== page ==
Leadership and virtual teams - revived challenges


The challenge associated with leading virtual teams is one of the key research areas we study as part of the DigMa programme. Virtual teams (i.e. teams where communication is mainly mediated through digital technologies) have become an increasingly common part of working life over the last two decades, and there can be few who work in an office environment who are unfamiliar with the concept both in principle and practice.

For those in leadership positions, managing teams and individuals at a geographical distance raises a number of challenges and questions. How, for example, is trust created when people don’t meet physically? How is engagement during meetings created? How do we create cross-talk in the virtual work place? Where is the virtual coffee room? As human beings, ‘face to face’ group communication and leadership conventions are well understood. The virtual world however brings new dynamics to the fore.

For virtual team members, several problems persist. The virtual meeting environment remains a difficult arena in which to achieve equality. The digital ‘tools of the trade’ rely on infrastructure (e.g. broadband performance) over which team members have little influence. Similarly, the technical quality of some digital tools is inadequate. Such factors put those with a virtual presence at a distinct disadvantage suggesting that whilst digital tools facilitate a number of new remote-working possibilities, there are limitations that can be difficult to come to terms with. The use of cameras in virtual meetings is one such example where digital technology both enables and limits communication and interaction. A team member with a high quality, functioning camera can create improved presence and greater engagement in a virtual meeting scenario. Others are at a disadvantage either because of the quality of their hardware, local infrastructure unable to deliver sufficient bandwidth or even because they may feel uncomfortable performing ‘on-camera’. If the will is present, but the equipment falters, frustration will follow and the interaction fails. How direction is created in these contexts is becoming an increasingly important question to answer given the pace at which virtual teams are becoming the new normal.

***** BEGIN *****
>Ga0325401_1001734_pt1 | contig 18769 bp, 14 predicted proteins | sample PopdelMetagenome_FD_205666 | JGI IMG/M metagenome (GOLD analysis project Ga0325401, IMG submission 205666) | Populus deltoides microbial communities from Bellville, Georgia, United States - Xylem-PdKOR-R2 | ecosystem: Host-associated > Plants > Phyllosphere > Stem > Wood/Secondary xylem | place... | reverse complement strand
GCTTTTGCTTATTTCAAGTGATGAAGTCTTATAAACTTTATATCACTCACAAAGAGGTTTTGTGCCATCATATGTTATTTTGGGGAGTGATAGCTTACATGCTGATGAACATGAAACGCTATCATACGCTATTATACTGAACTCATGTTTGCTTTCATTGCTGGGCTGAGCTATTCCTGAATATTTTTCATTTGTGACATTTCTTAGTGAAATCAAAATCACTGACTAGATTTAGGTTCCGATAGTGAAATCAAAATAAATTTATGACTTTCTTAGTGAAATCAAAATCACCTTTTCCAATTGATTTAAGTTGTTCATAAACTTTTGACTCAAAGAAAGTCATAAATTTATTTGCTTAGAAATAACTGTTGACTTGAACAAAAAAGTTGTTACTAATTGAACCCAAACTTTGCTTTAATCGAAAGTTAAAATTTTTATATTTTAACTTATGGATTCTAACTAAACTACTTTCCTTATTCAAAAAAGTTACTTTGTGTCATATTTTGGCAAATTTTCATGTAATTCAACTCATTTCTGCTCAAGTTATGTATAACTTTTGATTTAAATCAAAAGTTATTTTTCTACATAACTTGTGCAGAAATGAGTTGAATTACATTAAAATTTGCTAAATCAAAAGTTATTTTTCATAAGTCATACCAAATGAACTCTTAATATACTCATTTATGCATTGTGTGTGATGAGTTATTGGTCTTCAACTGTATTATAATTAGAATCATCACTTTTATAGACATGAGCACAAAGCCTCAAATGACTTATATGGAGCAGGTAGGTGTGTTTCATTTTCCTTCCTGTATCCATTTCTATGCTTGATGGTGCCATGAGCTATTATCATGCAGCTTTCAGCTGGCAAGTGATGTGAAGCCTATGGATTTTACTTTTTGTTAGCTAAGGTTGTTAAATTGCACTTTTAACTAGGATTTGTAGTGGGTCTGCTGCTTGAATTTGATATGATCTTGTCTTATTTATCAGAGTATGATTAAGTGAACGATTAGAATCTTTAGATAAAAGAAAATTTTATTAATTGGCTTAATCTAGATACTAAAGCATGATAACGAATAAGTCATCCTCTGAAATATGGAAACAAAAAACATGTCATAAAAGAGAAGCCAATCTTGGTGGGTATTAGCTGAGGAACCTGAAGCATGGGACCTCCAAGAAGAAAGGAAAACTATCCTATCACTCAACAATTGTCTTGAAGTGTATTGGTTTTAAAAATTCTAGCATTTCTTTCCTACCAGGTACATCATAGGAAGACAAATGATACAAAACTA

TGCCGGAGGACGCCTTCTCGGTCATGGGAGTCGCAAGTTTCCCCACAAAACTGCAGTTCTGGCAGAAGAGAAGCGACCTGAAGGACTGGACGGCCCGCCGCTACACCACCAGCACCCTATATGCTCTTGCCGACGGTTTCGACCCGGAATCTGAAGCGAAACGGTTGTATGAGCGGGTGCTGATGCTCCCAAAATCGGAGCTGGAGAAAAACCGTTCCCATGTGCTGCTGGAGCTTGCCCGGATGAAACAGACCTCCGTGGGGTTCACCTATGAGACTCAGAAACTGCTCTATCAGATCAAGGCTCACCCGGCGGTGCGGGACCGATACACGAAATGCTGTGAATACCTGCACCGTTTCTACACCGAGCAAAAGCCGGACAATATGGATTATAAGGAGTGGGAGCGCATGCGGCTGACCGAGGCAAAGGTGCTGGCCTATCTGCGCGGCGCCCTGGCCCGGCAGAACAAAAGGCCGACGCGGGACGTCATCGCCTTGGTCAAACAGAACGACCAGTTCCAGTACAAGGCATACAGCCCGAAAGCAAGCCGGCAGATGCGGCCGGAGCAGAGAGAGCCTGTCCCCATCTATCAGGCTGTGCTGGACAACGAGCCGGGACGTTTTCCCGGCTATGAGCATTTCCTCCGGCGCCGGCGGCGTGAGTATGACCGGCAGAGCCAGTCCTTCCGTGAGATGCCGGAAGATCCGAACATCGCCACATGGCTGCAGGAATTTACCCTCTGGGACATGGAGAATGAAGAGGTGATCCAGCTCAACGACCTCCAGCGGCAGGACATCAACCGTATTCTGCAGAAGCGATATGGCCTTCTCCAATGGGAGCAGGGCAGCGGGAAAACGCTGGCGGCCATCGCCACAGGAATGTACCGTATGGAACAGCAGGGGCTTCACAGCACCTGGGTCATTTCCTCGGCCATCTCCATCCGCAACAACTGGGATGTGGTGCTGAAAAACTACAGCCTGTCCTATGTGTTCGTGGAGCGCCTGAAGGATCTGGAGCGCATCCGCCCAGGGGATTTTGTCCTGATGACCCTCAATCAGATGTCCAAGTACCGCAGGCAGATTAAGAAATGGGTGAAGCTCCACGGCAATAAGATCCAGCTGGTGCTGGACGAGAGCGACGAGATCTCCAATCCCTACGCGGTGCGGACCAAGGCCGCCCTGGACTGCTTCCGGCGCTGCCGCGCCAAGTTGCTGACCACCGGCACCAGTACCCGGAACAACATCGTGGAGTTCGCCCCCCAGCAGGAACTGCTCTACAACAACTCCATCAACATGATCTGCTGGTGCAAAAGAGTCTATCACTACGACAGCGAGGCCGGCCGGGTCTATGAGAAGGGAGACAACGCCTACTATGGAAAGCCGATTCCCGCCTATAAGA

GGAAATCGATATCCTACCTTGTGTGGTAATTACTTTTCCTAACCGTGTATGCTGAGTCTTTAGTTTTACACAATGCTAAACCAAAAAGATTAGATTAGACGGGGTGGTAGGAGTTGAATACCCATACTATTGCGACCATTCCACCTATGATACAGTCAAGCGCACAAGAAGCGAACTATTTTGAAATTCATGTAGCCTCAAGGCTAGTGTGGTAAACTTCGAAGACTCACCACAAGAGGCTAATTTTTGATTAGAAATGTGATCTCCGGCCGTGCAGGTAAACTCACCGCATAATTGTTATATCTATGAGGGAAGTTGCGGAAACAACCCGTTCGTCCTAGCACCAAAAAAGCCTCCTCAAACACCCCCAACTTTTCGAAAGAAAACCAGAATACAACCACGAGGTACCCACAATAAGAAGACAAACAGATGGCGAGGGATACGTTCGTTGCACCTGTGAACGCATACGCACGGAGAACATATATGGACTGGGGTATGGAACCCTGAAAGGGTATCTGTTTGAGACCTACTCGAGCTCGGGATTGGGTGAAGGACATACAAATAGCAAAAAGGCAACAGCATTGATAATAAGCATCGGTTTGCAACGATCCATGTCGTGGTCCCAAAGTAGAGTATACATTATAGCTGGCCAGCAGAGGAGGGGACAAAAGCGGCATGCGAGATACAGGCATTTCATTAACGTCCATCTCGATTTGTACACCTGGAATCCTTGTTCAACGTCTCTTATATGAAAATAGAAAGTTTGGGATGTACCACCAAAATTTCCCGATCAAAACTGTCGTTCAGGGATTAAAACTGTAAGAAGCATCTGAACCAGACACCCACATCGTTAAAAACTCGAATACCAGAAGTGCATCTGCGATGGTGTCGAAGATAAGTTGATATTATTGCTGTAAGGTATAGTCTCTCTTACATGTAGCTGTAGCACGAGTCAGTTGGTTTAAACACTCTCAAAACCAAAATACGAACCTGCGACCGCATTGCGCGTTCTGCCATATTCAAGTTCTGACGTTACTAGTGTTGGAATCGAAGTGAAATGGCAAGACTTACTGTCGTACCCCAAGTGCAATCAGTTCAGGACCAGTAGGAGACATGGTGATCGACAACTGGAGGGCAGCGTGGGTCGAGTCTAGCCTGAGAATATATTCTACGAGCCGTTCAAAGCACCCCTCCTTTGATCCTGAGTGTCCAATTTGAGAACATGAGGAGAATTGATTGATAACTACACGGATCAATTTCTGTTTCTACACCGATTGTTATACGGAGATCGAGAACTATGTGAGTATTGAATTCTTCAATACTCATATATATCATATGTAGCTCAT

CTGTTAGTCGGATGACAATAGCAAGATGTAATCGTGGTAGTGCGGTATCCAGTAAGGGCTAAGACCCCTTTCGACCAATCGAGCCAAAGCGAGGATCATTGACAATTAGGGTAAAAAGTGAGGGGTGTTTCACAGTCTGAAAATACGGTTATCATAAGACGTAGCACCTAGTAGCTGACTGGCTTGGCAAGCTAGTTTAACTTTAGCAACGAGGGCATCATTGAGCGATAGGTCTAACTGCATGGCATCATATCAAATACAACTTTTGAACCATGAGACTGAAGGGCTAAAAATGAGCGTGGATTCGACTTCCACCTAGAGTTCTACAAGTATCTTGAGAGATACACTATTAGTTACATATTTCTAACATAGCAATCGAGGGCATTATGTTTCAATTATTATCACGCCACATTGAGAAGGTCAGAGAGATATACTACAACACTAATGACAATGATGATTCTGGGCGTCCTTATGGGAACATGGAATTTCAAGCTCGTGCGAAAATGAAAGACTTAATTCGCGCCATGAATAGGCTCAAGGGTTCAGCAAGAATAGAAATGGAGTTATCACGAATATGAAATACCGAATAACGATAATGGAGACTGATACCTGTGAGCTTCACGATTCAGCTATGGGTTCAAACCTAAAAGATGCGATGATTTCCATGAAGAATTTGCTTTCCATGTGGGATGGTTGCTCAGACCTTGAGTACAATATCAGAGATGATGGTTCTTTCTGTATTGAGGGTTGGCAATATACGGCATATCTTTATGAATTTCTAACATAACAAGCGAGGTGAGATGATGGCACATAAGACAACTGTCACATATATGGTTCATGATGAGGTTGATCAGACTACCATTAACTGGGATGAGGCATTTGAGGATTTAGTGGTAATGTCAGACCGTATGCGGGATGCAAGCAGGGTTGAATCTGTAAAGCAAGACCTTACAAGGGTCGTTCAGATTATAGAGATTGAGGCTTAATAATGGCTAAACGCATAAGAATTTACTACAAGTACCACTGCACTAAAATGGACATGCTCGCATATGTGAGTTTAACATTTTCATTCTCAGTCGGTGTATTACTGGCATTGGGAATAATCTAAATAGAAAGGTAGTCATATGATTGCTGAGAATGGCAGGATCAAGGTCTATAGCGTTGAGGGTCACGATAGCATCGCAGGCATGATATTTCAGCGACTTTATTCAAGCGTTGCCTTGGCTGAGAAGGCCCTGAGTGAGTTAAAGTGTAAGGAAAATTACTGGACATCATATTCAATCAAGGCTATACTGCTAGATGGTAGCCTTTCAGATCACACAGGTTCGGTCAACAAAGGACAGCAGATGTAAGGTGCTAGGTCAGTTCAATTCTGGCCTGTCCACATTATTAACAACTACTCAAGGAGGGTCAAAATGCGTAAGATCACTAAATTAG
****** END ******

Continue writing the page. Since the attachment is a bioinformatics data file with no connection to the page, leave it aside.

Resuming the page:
One of the most important observations we have made in researching the evolving world of work is that digitalisation and virtual work entails a merging of both the material and the social. There is a complex interaction between the two and analysing one without including the other becomes difficult. Any virtual meeting involves a myriad of variables, together creating a ‘dynamic-entanglement’ that clearly influences direction. Voices, cameras, messages, intentions, connections, agendas, languages, announcements, facial expressions, bodies and body-language all contribute to the shape and direction of outcomes, impacting how subsequent work is designed, allocated and executed.

If we consider that leadership is essentially about the creation of direction through interaction, we must as a priority observe how direction is created via laptops, apps, social codes, people and screens. The camera, the documents, the humans and everything else that exist in the virtual work place both create and limit the space for leadership.

We see these familiar challenges every day in our research and are strongly of the opinion that if we are to fully understand them, they must be approached and addressed from a new perspective.


Anna Uhlin